Growth & Development in Babies Six Months to One Year of Age

Watching a child grow physically and intellectually is among the greatest rewards of being a parent. At the same time, parents become easily worried about what is "normal" in terms of their child's growth and development. It is important for every parent to be aware that "normal" really refers to a "normal range" when monitoring a child's progress.

Normal rates of development in children vary considerably. Not only do children differ as to when they reach particular milestones, but the same child may develop rapidly in one area and far more slowly in another. It is only when a child falls significantly or persistently outside the normal range that there may be reason for concern—and this applies to a relatively small number of children.

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In addition, you as a parent know your child best. If some aspect of your child's growth is troubling you, do not hesitate to consult your pediatrician or family practitioner, who also can take your child's individuality into account. The same advice applies to any health problem your child develops. The information in this book is meant to help and reassure. But if home treatment does not prove effective after a reasonable time, or if a particular symptom seems unusual, by all means talk to your doctor about what action to take.

6 to 12 months. At a year old, your child's weight will be about triple her birth weight and she will be about 50 percent taller. Her strength and agility will increase. At six to eight months, her first teeth will appear—a process that may be heralded by increased crankiness. If no teeth emerge by about the thirteenth month, a problem may exist that needs medical attention.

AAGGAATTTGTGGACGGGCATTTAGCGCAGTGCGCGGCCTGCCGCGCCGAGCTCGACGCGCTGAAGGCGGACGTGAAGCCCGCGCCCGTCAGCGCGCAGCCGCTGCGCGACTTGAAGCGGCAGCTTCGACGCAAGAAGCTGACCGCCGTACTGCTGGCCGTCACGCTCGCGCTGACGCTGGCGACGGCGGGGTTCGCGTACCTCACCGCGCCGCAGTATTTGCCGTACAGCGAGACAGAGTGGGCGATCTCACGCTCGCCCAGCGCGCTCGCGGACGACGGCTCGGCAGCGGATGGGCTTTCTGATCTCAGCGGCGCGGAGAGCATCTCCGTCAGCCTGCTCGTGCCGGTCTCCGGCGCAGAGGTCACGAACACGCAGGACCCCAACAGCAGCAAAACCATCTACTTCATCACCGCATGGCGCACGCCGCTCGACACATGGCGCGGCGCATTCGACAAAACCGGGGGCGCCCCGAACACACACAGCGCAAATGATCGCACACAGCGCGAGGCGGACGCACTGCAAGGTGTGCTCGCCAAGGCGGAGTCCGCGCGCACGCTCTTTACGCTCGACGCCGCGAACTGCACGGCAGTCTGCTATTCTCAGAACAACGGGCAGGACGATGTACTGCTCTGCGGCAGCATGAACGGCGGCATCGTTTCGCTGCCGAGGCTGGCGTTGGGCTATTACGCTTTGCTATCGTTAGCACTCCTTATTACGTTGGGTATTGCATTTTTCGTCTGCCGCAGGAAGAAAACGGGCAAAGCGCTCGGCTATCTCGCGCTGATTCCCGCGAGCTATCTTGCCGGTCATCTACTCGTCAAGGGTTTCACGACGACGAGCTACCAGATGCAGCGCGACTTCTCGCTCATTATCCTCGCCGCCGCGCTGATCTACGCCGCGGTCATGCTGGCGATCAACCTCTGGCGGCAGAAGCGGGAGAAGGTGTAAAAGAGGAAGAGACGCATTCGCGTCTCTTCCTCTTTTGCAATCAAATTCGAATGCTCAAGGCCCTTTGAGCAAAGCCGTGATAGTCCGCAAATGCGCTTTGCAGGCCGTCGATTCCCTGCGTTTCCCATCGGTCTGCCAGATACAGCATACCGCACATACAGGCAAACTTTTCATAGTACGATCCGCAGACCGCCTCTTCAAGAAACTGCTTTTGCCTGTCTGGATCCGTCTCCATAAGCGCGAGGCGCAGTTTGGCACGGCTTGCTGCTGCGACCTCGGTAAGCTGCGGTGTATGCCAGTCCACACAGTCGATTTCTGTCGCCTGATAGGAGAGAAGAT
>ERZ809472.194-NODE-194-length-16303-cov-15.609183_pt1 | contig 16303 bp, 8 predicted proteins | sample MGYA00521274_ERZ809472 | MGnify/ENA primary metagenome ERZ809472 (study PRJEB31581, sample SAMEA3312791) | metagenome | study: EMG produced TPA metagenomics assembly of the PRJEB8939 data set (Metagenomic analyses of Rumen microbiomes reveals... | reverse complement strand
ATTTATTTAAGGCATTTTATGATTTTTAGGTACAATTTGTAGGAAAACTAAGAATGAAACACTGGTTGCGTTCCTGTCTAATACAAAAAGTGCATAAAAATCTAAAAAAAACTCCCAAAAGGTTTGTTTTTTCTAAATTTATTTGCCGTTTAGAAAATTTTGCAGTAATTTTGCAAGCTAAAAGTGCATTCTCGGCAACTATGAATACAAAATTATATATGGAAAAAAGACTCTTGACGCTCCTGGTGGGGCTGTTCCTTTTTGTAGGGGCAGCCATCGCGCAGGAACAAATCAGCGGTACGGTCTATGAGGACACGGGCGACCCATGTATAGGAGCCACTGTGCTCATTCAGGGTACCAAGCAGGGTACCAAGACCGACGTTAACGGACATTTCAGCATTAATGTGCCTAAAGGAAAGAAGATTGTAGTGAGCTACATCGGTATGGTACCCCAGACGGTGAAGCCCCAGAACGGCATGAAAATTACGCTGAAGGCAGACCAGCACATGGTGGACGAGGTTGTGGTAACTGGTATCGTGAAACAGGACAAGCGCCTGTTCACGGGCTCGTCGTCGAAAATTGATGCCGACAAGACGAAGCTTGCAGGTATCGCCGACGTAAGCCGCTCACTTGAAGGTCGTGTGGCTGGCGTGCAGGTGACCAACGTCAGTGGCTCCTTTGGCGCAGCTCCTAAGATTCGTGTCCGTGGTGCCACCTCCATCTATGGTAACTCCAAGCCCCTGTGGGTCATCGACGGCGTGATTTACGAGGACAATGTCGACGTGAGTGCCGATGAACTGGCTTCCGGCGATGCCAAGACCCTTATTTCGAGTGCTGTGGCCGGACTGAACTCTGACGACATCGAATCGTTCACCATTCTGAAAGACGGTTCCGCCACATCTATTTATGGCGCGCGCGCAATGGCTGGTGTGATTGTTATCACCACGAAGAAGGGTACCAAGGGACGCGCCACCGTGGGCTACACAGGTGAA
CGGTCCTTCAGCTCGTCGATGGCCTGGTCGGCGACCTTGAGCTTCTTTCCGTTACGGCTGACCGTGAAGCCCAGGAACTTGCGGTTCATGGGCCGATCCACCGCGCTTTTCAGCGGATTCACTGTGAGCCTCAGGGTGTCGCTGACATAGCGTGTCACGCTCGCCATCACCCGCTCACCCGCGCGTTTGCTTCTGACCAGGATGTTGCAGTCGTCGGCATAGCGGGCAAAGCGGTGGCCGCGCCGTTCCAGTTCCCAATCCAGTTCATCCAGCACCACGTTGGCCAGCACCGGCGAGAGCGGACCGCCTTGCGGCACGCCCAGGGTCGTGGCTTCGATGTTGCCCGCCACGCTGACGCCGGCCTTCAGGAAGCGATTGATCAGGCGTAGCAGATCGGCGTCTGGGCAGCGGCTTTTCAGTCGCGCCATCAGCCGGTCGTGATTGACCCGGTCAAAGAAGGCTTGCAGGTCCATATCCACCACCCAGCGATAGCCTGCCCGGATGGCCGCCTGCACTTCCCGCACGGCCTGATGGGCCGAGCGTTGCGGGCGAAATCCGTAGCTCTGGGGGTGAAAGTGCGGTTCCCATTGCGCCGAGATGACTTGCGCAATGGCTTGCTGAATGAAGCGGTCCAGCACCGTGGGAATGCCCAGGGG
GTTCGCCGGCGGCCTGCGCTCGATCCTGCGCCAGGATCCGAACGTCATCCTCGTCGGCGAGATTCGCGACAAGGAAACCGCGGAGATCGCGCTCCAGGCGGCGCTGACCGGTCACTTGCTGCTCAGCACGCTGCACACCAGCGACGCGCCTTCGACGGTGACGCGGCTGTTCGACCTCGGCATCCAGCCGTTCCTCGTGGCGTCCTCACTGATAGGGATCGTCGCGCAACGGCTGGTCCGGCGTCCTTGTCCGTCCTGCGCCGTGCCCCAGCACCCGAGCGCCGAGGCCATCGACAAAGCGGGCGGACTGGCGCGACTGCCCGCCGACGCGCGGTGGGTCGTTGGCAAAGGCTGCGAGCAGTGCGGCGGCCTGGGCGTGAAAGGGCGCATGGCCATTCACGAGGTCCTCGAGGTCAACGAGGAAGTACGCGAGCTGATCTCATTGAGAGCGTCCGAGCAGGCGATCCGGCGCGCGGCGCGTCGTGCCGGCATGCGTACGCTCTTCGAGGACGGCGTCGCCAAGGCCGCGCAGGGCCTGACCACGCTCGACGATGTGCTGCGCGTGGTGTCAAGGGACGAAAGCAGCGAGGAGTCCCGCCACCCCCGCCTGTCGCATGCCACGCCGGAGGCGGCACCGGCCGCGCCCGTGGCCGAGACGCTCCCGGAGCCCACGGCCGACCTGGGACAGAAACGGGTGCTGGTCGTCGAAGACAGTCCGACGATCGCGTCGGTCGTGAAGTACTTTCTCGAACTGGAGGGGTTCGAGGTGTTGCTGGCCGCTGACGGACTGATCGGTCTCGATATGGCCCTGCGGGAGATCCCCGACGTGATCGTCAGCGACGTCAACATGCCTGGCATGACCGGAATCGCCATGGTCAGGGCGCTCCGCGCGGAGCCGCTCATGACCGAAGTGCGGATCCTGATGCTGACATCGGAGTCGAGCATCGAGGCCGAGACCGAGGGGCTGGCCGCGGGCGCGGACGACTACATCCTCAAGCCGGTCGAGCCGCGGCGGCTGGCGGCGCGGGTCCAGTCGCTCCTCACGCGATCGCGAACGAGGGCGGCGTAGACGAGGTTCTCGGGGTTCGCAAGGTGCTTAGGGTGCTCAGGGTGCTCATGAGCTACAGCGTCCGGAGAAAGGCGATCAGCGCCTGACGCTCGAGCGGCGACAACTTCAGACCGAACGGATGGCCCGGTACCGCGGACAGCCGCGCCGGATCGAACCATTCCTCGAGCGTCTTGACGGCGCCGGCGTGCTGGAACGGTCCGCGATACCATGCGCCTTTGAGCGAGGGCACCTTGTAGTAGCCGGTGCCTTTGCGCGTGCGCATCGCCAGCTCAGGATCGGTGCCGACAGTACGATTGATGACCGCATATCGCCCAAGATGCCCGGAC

Your baby will begin to understand simple commands like "no" and "give me," though it will be several more months before she speaks her first words. She is also naturally curious about her environment and will use her newly developed motor skills to explore. By eight months, many infants can drag themselves along the floor on their elbows, and they may get up on all fours and begin to crawl, often backward at first. A baby's urge to move and explore may seem limitless. Babies this age will tear the pages out of books, open cabinets, pick up objects, move them from hand to hand, and put just about anything into their mouths. It's important that you keep a close eye on your child so that she doesn't swallow anything dangerous or get into trouble. Now is the time to take steps to childproof your home to prevent accidents.

Emotionally, children in this age range make their preferences increasingly well known. They may refuse food or insist on feeding themselves (facilitated by their new ability to grasp with the thumb and forefinger—a skill that develops at around nine months). Their willfulness may culminate in another, less welcome milestone by the end of the year: the first temper tantrum.

Anxiety around strangers is another normal stage that occurs toward the end of a child's first year. A child who previously babbled and smiled when meeting new adults may, at nine months or so, suddenly become guarded and cautious at the stare or approach of a stranger.

Regular sleep patterns may also become disrupted, as your child wakes during the night and cries because you aren't in the room. If nighttime awakening is a problem, try putting your child to bed while she is drowsy but still awake, and encourage her to go to sleep on her own. This may help ease her anxiety if she awakens in the middle of the night.

Publication Review By: the Editorial Staff at

Published: 15 Jun 2010

Last Modified: 06 Nov 2014